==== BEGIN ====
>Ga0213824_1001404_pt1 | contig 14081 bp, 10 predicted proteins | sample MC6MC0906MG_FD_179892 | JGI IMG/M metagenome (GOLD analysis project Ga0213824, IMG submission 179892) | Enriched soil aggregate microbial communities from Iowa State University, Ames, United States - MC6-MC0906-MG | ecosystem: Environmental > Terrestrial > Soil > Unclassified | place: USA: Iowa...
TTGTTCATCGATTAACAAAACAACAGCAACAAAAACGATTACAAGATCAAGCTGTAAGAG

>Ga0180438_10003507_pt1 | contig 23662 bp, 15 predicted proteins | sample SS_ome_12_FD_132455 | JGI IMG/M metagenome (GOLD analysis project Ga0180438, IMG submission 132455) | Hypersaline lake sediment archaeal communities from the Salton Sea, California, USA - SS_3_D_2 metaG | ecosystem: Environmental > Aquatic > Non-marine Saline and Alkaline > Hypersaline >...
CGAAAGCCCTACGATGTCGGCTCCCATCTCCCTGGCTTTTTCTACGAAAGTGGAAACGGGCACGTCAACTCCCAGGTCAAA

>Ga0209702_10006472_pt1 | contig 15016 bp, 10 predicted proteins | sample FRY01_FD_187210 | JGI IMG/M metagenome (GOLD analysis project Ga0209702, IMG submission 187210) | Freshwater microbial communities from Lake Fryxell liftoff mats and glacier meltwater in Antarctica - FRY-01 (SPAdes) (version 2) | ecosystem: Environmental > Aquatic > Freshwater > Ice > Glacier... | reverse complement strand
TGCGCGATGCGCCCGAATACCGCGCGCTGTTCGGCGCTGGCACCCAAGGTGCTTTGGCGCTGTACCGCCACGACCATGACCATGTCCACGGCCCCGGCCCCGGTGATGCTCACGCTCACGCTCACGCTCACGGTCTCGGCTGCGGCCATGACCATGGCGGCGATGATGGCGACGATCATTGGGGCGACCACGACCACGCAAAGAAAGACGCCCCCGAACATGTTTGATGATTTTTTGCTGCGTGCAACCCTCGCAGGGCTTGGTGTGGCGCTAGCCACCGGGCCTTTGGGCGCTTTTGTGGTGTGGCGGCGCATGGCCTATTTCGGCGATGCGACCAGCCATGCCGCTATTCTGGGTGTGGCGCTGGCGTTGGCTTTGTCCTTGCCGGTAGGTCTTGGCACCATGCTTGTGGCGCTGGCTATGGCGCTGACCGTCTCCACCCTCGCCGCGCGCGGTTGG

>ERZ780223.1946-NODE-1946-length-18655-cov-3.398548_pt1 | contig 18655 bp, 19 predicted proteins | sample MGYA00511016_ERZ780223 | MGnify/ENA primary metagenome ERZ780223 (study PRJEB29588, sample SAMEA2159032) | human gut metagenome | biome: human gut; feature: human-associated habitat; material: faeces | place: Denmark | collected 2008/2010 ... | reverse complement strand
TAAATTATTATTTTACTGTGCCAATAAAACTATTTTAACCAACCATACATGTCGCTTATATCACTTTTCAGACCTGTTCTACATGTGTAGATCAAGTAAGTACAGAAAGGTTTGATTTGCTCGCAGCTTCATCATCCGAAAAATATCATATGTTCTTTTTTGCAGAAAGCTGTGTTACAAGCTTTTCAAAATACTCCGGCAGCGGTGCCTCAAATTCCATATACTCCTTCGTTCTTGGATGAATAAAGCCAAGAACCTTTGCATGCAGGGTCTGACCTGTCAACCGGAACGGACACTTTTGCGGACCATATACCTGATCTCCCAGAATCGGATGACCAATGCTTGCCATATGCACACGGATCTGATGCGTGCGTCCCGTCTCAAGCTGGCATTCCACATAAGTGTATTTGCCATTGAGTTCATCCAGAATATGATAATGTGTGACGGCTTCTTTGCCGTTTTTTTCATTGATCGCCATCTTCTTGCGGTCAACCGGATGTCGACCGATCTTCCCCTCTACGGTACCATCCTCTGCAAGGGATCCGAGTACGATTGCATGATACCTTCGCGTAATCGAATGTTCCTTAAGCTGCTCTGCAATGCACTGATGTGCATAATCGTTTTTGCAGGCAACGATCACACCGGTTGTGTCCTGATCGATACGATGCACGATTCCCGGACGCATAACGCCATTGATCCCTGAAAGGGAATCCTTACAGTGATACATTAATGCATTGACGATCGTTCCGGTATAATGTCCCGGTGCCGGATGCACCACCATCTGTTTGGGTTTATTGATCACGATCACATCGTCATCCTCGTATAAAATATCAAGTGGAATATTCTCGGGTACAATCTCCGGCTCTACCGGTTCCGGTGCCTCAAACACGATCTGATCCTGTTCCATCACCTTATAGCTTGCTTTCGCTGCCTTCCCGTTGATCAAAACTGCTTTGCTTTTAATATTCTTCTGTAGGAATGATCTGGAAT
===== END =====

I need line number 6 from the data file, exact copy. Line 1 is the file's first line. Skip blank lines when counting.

TGCGCGATGCGCCCGAATACCGCGCGCTGTTCGGCGCTGGCACCCAAGGTGCTTTGGCGCTGTACCGCCACGACCATGACCATGTCCACGGCCCCGGCCCCGGTGATGCTCACGCTCACGCTCACGCTCACGGTCTCGGCTGCGGCCATGACCATGGCGGCGATGATGGCGACGATCATTGGGGCGACCACGACCACGCAAAGAAAGACGCCCCCGAACATGTTTGATGATTTTTTGCTGCGTGCAACCCTCGCAGGGCTTGGTGTGGCGCTAGCCACCGGGCCTTTGGGCGCTTTTGTGGTGTGGCGGCGCATGGCCTATTTCGGCGATGCGACCAGCCATGCCGCTATTCTGGGTGTGGCGCTGGCGTTGGCTTTGTCCTTGCCGGTAGGTCTTGGCACCATGCTTGTGGCGCTGGCTATGGCGCTGACCGTCTCCACCCTCGCCGCGCGCGGTTGG